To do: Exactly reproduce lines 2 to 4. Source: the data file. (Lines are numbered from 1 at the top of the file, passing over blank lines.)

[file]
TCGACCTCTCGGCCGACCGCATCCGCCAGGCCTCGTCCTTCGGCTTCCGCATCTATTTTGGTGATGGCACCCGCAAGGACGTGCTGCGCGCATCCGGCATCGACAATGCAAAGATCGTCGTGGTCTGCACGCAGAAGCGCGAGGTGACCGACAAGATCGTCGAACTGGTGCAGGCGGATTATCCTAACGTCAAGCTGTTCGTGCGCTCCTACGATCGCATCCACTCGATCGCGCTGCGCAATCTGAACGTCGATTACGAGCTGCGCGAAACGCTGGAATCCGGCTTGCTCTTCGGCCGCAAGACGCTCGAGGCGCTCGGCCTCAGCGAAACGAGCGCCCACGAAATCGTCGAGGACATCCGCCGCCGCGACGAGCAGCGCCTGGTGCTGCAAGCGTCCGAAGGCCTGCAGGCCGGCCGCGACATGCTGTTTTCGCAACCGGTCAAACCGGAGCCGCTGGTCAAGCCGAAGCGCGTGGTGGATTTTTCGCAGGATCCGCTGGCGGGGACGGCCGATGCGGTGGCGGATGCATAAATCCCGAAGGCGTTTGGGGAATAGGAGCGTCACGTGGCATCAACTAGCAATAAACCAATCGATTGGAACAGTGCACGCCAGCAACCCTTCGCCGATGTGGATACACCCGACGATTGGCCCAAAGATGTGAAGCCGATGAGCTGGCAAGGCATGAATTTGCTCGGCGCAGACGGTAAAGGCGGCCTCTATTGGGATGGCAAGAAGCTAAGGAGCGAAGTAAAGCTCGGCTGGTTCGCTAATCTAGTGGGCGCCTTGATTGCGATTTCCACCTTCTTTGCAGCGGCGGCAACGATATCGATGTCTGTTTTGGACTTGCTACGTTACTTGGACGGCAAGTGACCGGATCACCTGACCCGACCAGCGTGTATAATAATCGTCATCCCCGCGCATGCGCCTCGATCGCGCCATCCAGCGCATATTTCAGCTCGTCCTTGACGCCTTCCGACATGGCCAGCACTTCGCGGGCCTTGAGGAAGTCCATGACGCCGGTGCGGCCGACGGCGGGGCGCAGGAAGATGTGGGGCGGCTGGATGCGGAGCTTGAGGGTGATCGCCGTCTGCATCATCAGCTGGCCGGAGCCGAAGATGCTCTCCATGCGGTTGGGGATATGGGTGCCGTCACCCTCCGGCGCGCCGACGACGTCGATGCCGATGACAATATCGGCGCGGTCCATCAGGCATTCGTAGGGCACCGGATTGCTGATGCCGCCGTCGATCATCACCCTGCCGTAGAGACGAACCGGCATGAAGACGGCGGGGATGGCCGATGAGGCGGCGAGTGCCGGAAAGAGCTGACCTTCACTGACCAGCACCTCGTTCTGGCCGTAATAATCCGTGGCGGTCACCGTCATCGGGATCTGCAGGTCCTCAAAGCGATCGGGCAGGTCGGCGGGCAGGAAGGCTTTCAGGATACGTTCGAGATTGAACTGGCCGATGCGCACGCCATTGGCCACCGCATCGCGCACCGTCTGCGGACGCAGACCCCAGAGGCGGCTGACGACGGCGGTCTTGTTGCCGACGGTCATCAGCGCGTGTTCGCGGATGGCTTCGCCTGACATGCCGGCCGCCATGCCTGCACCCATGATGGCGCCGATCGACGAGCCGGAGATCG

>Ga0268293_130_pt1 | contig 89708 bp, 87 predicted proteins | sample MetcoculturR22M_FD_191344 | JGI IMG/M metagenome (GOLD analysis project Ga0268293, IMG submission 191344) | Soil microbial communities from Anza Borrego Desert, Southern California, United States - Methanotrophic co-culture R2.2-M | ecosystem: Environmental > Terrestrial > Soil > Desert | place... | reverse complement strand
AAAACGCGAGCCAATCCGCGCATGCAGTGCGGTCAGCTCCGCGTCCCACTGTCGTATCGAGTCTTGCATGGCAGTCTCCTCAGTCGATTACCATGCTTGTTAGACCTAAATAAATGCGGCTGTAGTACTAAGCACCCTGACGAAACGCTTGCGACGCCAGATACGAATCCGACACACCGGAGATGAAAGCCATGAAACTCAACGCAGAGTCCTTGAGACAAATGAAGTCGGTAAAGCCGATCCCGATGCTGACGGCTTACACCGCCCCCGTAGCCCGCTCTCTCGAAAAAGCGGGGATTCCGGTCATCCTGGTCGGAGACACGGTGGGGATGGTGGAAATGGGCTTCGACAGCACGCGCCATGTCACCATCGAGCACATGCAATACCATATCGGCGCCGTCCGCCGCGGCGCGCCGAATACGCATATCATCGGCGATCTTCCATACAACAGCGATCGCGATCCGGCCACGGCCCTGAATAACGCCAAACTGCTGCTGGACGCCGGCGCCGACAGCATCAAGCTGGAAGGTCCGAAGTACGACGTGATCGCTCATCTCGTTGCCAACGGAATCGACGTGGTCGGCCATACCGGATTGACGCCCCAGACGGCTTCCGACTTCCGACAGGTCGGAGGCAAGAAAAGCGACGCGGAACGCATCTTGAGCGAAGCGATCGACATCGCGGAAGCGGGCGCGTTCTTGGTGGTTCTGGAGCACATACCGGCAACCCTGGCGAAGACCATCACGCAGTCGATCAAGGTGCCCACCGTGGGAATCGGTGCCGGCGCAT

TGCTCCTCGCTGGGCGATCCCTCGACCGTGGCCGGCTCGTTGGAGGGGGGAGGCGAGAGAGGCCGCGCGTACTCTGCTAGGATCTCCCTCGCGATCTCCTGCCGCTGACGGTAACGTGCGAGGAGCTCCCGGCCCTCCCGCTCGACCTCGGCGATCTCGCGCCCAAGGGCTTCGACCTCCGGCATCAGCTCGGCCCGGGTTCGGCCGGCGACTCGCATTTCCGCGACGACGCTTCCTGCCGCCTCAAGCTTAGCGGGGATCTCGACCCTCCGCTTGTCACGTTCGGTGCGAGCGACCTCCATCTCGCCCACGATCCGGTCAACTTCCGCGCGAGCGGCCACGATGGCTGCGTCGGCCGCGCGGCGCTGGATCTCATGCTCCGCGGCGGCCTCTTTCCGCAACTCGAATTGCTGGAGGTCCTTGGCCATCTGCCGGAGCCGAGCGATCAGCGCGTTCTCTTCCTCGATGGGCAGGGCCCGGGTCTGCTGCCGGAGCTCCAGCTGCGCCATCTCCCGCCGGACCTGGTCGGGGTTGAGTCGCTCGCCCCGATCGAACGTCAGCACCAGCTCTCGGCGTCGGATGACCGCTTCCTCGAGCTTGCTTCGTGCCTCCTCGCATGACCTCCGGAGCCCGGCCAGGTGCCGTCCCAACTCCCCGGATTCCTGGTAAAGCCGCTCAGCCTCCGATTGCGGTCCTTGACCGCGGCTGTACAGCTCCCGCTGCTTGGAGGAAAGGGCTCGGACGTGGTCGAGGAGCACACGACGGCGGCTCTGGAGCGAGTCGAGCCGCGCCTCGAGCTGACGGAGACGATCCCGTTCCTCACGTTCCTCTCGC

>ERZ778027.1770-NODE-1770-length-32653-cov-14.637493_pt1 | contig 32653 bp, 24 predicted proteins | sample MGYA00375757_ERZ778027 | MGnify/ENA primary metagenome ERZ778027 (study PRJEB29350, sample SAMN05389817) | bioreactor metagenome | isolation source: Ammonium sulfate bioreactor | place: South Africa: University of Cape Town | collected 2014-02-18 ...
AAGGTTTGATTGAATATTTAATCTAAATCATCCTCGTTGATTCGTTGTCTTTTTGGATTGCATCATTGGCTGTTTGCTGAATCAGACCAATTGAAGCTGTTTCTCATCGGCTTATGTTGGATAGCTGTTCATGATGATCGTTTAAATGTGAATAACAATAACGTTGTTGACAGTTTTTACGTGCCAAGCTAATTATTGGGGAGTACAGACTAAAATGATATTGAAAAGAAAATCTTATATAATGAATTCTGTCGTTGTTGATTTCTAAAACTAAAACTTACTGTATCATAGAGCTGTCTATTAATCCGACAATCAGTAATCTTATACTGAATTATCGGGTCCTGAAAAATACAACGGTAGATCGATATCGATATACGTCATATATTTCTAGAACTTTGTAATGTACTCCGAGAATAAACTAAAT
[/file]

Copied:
>Ga0268293_130_pt1 | contig 89708 bp, 87 predicted proteins | sample MetcoculturR22M_FD_191344 | JGI IMG/M metagenome (GOLD analysis project Ga0268293, IMG submission 191344) | Soil microbial communities from Anza Borrego Desert, Southern California, United States - Methanotrophic co-culture R2.2-M | ecosystem: Environmental > Terrestrial > Soil > Desert | place... | reverse complement strand
AAAACGCGAGCCAATCCGCGCATGCAGTGCGGTCAGCTCCGCGTCCCACTGTCGTATCGAGTCTTGCATGGCAGTCTCCTCAGTCGATTACCATGCTTGTTAGACCTAAATAAATGCGGCTGTAGTACTAAGCACCCTGACGAAACGCTTGCGACGCCAGATACGAATCCGACACACCGGAGATGAAAGCCATGAAACTCAACGCAGAGTCCTTGAGACAAATGAAGTCGGTAAAGCCGATCCCGATGCTGACGGCTTACACCGCCCCCGTAGCCCGCTCTCTCGAAAAAGCGGGGATTCCGGTCATCCTGGTCGGAGACACGGTGGGGATGGTGGAAATGGGCTTCGACAGCACGCGCCATGTCACCATCGAGCACATGCAATACCATATCGGCGCCGTCCGCCGCGGCGCGCCGAATACGCATATCATCGGCGATCTTCCATACAACAGCGATCGCGATCCGGCCACGGCCCTGAATAACGCCAAACTGCTGCTGGACGCCGGCGCCGACAGCATCAAGCTGGAAGGTCCGAAGTACGACGTGATCGCTCATCTCGTTGCCAACGGAATCGACGTGGTCGGCCATACCGGATTGACGCCCCAGACGGCTTCCGACTTCCGACAGGTCGGAGGCAAGAAAAGCGACGCGGAACGCATCTTGAGCGAAGCGATCGACATCGCGGAAGCGGGCGCGTTCTTGGTGGTTCTGGAGCACATACCGGCAACCCTGGCGAAGACCATCACGCAGTCGATCAAGGTGCCCACCGTGGGAATCGGTGCCGGCGCAT

TGCTCCTCGCTGGGCGATCCCTCGACCGTGGCCGGCTCGTTGGAGGGGGGAGGCGAGAGAGGCCGCGCGTACTCTGCTAGGATCTCCCTCGCGATCTCCTGCCGCTGACGGTAACGTGCGAGGAGCTCCCGGCCCTCCCGCTCGACCTCGGCGATCTCGCGCCCAAGGGCTTCGACCTCCGGCATCAGCTCGGCCCGGGTTCGGCCGGCGACTCGCATTTCCGCGACGACGCTTCCTGCCGCCTCAAGCTTAGCGGGGATCTCGACCCTCCGCTTGTCACGTTCGGTGCGAGCGACCTCCATCTCGCCCACGATCCGGTCAACTTCCGCGCGAGCGGCCACGATGGCTGCGTCGGCCGCGCGGCGCTGGATCTCATGCTCCGCGGCGGCCTCTTTCCGCAACTCGAATTGCTGGAGGTCCTTGGCCATCTGCCGGAGCCGAGCGATCAGCGCGTTCTCTTCCTCGATGGGCAGGGCCCGGGTCTGCTGCCGGAGCTCCAGCTGCGCCATCTCCCGCCGGACCTGGTCGGGGTTGAGTCGCTCGCCCCGATCGAACGTCAGCACCAGCTCTCGGCGTCGGATGACCGCTTCCTCGAGCTTGCTTCGTGCCTCCTCGCATGACCTCCGGAGCCCGGCCAGGTGCCGTCCCAACTCCCCGGATTCCTGGTAAAGCCGCTCAGCCTCCGATTGCGGTCCTTGACCGCGGCTGTACAGCTCCCGCTGCTTGGAGGAAAGGGCTCGGACGTGGTCGAGGAGCACACGACGGCGGCTCTGGAGCGAGTCGAGCCGCGCCTCGAGCTGACGGAGACGATCCCGTTCCTCACGTTCCTCTCGC